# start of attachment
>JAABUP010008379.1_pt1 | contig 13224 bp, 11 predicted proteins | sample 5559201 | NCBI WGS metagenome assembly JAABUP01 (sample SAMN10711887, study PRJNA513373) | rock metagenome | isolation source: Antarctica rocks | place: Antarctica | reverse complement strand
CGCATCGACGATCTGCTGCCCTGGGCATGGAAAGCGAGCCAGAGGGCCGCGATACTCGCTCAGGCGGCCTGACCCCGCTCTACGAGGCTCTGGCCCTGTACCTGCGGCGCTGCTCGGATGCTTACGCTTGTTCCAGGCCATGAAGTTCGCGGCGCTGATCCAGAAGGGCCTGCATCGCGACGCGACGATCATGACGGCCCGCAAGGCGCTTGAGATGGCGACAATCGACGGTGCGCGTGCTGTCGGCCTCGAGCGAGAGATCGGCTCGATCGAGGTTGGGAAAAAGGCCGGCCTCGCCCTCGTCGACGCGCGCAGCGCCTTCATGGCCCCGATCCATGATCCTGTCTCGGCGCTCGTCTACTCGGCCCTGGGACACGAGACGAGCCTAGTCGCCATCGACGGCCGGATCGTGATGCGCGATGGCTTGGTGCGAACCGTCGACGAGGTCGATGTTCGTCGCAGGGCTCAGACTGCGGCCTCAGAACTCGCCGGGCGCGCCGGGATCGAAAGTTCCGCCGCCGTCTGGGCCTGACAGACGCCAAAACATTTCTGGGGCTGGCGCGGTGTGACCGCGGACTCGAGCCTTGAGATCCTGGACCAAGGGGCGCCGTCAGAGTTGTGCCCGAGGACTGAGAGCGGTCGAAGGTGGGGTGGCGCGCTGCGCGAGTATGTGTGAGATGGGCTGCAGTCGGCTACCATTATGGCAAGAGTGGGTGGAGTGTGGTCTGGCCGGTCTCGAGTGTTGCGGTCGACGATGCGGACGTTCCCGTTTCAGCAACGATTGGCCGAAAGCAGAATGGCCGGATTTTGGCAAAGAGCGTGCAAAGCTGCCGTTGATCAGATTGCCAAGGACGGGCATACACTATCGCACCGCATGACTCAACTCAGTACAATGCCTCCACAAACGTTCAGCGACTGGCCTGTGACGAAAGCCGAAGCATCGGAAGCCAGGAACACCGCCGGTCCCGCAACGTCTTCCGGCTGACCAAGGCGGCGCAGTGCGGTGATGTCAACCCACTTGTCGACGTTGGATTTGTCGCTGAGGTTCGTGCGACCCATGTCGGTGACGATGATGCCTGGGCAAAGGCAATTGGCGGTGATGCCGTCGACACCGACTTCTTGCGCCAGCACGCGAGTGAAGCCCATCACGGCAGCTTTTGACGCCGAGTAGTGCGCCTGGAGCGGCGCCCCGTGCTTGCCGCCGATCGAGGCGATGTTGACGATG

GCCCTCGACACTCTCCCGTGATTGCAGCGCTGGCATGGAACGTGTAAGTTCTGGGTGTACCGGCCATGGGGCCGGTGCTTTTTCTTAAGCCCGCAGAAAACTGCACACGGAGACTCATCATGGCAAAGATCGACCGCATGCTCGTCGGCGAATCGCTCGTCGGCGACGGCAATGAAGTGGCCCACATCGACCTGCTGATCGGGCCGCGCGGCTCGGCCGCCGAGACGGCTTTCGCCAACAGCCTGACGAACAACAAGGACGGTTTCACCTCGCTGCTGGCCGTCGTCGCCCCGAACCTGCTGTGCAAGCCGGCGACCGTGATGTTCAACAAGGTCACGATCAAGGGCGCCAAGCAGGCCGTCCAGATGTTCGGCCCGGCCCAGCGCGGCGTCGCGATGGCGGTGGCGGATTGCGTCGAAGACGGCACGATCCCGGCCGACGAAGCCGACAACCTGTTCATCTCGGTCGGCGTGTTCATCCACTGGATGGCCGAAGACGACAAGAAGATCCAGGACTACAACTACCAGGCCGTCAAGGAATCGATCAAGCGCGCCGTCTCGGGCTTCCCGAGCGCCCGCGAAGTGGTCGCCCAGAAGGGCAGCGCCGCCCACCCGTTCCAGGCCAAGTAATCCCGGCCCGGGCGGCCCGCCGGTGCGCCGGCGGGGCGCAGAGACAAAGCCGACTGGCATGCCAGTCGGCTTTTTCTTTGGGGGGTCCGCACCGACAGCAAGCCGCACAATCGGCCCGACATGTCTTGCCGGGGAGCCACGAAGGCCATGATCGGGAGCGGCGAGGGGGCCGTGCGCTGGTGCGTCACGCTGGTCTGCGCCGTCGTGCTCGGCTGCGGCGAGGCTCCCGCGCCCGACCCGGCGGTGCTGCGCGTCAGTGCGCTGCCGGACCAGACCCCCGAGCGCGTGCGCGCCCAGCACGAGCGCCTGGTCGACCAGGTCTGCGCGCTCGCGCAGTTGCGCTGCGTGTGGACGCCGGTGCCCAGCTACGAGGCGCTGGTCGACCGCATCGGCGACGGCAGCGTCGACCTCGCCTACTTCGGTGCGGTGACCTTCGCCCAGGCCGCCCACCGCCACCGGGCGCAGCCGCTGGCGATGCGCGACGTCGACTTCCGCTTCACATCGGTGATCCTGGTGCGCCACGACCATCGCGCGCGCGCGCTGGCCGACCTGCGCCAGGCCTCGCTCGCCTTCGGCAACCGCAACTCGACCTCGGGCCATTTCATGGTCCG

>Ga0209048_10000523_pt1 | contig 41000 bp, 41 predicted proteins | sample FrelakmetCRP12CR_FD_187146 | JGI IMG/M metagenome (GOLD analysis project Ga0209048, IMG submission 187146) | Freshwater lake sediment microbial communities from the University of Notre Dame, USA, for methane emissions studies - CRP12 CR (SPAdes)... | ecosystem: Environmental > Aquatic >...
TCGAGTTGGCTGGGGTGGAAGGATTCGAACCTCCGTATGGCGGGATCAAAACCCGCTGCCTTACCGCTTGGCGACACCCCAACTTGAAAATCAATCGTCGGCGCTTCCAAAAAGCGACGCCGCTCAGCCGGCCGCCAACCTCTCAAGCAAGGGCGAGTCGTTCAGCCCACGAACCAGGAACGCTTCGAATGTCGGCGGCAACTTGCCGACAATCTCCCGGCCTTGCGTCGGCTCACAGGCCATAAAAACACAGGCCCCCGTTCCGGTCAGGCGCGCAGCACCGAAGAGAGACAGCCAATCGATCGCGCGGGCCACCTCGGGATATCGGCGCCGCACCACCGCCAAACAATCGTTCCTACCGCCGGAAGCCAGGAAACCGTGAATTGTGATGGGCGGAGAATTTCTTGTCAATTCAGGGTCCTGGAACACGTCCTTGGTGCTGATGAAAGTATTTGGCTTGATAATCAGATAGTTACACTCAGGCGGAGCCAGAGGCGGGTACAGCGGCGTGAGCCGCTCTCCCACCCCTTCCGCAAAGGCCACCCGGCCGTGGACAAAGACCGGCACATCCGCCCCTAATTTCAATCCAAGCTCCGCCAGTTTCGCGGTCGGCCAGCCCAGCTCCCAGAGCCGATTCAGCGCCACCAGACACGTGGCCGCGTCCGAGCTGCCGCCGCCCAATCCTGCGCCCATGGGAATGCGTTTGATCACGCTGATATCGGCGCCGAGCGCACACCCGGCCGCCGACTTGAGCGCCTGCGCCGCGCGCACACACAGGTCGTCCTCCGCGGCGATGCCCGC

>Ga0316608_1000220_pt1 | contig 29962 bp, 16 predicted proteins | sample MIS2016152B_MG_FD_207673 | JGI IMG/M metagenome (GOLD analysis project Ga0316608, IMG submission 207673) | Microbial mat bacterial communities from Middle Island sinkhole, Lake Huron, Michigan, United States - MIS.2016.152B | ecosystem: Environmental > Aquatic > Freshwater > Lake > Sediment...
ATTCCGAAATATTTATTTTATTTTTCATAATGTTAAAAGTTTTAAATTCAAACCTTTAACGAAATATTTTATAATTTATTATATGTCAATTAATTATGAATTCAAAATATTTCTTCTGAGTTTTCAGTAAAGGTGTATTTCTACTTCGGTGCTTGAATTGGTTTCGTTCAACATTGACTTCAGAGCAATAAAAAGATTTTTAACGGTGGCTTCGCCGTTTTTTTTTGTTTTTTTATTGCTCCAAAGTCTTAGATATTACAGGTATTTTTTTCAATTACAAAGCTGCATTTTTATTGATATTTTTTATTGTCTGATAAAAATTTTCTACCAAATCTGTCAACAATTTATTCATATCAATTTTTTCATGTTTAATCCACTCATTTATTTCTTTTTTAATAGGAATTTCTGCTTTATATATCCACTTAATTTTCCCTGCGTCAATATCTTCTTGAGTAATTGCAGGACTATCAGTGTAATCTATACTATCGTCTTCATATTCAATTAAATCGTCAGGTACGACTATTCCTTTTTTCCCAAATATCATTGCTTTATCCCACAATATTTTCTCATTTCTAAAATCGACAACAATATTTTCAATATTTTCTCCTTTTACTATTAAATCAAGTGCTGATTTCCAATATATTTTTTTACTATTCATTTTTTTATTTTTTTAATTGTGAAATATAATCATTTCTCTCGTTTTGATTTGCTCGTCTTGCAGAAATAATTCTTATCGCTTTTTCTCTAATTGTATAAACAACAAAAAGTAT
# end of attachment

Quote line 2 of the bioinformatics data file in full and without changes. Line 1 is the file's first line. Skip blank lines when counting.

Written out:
CGCATCGACGATCTGCTGCCCTGGGCATGGAAAGCGAGCCAGAGGGCCGCGATACTCGCTCAGGCGGCCTGACCCCGCTCTACGAGGCTCTGGCCCTGTACCTGCGGCGCTGCTCGGATGCTTACGCTTGTTCCAGGCCATGAAGTTCGCGGCGCTGATCCAGAAGGGCCTGCATCGCGACGCGACGATCATGACGGCCCGCAAGGCGCTTGAGATGGCGACAATCGACGGTGCGCGTGCTGTCGGCCTCGAGCGAGAGATCGGCTCGATCGAGGTTGGGAAAAAGGCCGGCCTCGCCCTCGTCGACGCGCGCAGCGCCTTCATGGCCCCGATCCATGATCCTGTCTCGGCGCTCGTCTACTCGGCCCTGGGACACGAGACGAGCCTAGTCGCCATCGACGGCCGGATCGTGATGCGCGATGGCTTGGTGCGAACCGTCGACGAGGTCGATGTTCGTCGCAGGGCTCAGACTGCGGCCTCAGAACTCGCCGGGCGCGCCGGGATCGAAAGTTCCGCCGCCGTCTGGGCCTGACAGACGCCAAAACATTTCTGGGGCTGGCGCGGTGTGACCGCGGACTCGAGCCTTGAGATCCTGGACCAAGGGGCGCCGTCAGAGTTGTGCCCGAGGACTGAGAGCGGTCGAAGGTGGGGTGGCGCGCTGCGCGAGTATGTGTGAGATGGGCTGCAGTCGGCTACCATTATGGCAAGAGTGGGTGGAGTGTGGTCTGGCCGGTCTCGAGTGTTGCGGTCGACGATGCGGACGTTCCCGTTTCAGCAACGATTGGCCGAAAGCAGAATGGCCGGATTTTGGCAAAGAGCGTGCAAAGCTGCCGTTGATCAGATTGCCAAGGACGGGCATACACTATCGCACCGCATGACTCAACTCAGTACAATGCCTCCACAAACGTTCAGCGACTGGCCTGTGACGAAAGCCGAAGCATCGGAAGCCAGGAACACCGCCGGTCCCGCAACGTCTTCCGGCTGACCAAGGCGGCGCAGTGCGGTGATGTCAACCCACTTGTCGACGTTGGATTTGTCGCTGAGGTTCGTGCGACCCATGTCGGTGACGATGATGCCTGGGCAAAGGCAATTGGCGGTGATGCCGTCGACACCGACTTCTTGCGCCAGCACGCGAGTGAAGCCCATCACGGCAGCTTTTGACGCCGAGTAGTGCGCCTGGAGCGGCGCCCCGTGCTTGCCGCCGATCGAGGCGATGTTGACGATG